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A Thailand Experience
by René Hasekamp

Procession

On 4 November 1999 my wife and I were in Bangkok. That gave us the opportunity to see a "Royal Barges Procession", which was held that day on the occasion that HM King Bhumibol Adulyadej completed his sixth Astrological Cycle, in other words he became 72 years of age, in that year.
Royal Barges Processions are quite seldom. In recent years they only were held when HM King Bhumibol Adulyadej was King for 50 years, when Bangkok was 200 years the Capital of Thailand and when HM completed his fifth Cycle, that is when he became 60 years of age.
So we felt that we certainly should attend this event, that would possibly not be held any more during the reign of HM King Bhumibol Adulyadej.


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After we had been disappointed by Tammasart University (see the description of the shameless behavior of this University above) my wife had decided that we should go to a Temple to see the barges, as nobody would charge us for watching the event from the Temple grounds. Wat Rakhang seemed the best place to go. It is near Wat Arun, where the procession ends and where HM The King will give new robes to the monks of that Temple. The Procession is part of the Kathin period Ceremonies. (More information about Thai Festivals and Ceremonies can be found in the FAQ section of this site).
We arrived at Wat Rakhang at about 11 a.m. and many people were standing or sitting at the riverside already. Of course there was no charge, but if you know something about the Thais, you should know that they have a sixth sense for doing business. On this day this meant that you could stand near the river for free, but that you also could rent a chair for 200 Baht. The procession was due to pass at about 4 p.m. so of course we rented two chairs!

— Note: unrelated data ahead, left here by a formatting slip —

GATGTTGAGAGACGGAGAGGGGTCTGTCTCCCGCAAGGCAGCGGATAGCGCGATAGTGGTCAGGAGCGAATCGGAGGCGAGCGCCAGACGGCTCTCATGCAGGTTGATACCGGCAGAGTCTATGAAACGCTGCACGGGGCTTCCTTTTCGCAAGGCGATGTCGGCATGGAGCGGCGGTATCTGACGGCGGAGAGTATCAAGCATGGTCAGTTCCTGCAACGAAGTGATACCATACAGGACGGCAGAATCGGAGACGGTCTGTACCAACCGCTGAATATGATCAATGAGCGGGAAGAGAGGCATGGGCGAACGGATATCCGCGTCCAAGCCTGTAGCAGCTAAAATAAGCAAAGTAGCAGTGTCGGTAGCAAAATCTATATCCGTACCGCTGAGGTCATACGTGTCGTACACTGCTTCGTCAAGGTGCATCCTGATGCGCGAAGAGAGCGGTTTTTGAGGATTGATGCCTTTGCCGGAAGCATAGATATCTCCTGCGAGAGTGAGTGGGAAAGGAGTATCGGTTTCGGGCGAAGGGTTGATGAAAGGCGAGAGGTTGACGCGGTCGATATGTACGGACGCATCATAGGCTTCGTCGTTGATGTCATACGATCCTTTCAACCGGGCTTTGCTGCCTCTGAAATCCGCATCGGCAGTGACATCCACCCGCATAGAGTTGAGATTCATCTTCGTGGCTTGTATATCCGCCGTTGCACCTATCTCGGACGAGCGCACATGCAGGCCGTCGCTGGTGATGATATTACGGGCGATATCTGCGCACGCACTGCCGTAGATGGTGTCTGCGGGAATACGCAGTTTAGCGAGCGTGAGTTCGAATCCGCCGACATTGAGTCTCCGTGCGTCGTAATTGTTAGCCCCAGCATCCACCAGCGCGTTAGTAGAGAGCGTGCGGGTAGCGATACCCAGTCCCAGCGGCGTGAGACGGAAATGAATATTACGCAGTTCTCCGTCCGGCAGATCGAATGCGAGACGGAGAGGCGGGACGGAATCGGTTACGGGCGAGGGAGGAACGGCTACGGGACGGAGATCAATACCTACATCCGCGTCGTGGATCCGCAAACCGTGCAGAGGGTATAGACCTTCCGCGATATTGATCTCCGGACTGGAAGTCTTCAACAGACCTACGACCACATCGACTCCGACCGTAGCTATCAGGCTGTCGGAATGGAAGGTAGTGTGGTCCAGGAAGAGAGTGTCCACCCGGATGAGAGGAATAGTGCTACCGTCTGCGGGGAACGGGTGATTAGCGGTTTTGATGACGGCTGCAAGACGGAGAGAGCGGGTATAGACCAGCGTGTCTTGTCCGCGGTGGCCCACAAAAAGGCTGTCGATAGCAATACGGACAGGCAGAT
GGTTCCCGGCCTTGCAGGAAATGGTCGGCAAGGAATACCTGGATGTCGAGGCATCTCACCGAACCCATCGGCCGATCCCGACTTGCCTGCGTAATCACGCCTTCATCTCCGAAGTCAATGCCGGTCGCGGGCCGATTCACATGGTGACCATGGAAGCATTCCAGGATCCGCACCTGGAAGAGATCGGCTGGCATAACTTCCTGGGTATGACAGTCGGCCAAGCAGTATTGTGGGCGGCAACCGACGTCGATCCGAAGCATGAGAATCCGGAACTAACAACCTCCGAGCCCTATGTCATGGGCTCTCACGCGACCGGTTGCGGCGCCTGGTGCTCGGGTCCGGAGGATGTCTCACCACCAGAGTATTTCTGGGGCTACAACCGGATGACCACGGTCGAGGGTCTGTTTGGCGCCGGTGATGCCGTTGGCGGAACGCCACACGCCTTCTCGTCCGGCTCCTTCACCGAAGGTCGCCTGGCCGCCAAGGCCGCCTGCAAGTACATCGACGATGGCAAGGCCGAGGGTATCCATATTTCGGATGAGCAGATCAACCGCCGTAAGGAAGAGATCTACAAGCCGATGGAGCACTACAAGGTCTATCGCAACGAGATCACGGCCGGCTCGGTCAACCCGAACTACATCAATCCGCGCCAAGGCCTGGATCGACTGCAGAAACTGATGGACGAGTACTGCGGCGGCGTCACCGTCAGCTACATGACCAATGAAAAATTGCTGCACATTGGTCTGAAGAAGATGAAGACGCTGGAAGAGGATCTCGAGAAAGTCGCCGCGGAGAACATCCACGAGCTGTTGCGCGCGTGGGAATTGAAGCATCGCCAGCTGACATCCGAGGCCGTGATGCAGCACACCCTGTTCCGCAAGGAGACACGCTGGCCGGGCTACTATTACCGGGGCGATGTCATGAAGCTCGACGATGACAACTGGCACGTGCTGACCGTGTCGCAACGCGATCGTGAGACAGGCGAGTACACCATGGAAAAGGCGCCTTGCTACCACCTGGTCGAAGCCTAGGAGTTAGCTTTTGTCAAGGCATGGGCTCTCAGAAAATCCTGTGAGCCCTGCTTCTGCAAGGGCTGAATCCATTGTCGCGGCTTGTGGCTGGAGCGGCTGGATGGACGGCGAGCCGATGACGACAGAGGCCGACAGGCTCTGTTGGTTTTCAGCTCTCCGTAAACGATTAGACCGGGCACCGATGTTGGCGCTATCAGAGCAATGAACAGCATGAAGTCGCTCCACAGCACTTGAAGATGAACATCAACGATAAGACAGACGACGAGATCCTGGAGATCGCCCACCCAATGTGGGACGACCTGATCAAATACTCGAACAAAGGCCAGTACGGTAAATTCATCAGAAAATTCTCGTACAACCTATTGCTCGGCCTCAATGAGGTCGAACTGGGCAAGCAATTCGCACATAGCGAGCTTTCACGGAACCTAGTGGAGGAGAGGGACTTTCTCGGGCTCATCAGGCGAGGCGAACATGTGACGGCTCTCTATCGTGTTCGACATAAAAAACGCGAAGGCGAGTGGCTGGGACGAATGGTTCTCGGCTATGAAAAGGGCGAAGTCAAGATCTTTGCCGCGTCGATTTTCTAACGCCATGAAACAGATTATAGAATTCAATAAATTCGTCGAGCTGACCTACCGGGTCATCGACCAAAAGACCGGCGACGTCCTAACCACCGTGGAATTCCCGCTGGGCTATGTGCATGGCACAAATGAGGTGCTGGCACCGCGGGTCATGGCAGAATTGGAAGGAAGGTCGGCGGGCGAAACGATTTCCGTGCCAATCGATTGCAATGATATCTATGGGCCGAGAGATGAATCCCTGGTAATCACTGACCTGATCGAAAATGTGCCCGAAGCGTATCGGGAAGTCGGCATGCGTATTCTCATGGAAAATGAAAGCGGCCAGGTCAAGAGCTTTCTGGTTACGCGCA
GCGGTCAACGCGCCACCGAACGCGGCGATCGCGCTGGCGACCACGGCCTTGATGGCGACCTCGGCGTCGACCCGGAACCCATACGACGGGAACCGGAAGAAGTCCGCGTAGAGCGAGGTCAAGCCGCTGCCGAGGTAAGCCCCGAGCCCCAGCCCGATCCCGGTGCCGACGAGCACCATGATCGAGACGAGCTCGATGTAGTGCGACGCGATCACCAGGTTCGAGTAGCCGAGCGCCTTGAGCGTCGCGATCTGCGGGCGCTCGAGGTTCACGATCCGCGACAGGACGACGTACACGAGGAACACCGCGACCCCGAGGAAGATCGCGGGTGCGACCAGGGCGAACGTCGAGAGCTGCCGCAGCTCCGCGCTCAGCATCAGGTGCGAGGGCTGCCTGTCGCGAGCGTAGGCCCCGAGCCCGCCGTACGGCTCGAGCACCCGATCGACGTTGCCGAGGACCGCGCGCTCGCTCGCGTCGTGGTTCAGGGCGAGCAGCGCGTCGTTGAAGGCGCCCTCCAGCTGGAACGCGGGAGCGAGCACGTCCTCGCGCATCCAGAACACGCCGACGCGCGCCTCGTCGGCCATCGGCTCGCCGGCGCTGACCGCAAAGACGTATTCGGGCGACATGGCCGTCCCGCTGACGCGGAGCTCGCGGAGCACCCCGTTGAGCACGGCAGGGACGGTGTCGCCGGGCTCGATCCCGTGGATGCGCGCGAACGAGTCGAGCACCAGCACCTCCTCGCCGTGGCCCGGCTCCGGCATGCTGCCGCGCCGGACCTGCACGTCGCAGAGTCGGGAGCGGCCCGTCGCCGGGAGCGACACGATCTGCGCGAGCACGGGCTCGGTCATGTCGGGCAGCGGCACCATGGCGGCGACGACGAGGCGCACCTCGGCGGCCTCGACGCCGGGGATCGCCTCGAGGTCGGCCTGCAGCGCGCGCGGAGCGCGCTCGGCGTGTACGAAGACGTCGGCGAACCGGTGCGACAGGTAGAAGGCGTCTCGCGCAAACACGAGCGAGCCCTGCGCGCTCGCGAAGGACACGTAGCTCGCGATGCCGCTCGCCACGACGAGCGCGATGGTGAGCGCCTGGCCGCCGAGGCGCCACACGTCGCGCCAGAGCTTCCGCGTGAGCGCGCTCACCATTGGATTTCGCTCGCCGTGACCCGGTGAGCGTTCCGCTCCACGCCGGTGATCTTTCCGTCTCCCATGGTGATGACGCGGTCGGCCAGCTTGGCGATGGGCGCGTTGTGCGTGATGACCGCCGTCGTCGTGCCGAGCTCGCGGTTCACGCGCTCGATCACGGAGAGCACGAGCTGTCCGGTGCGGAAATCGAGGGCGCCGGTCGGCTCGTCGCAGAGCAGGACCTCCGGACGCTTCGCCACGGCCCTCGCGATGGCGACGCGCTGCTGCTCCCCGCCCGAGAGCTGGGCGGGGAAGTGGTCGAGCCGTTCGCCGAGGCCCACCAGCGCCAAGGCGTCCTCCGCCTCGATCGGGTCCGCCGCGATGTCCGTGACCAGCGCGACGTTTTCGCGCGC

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Now, what do you do when you have to wait from 11 a.m. until 4 p.m.? First we visited Wat Rakhang. The person from whom we rented the chairs could guarantee them for half an hour. And after that? Just sit, wait and watch! You do not have other options. It was not very hot that day. In fact it looked as if it was going to rain, but my wife assured me that it was unthinkable that there would be rain on this day, when the King would pass! We had books to read with us, so we could pass the hours reasonably comfortable. And of course (what else can you expect in Thailand) there were plenty of stalls with food and drinks around. So no fear to starve either was necessary.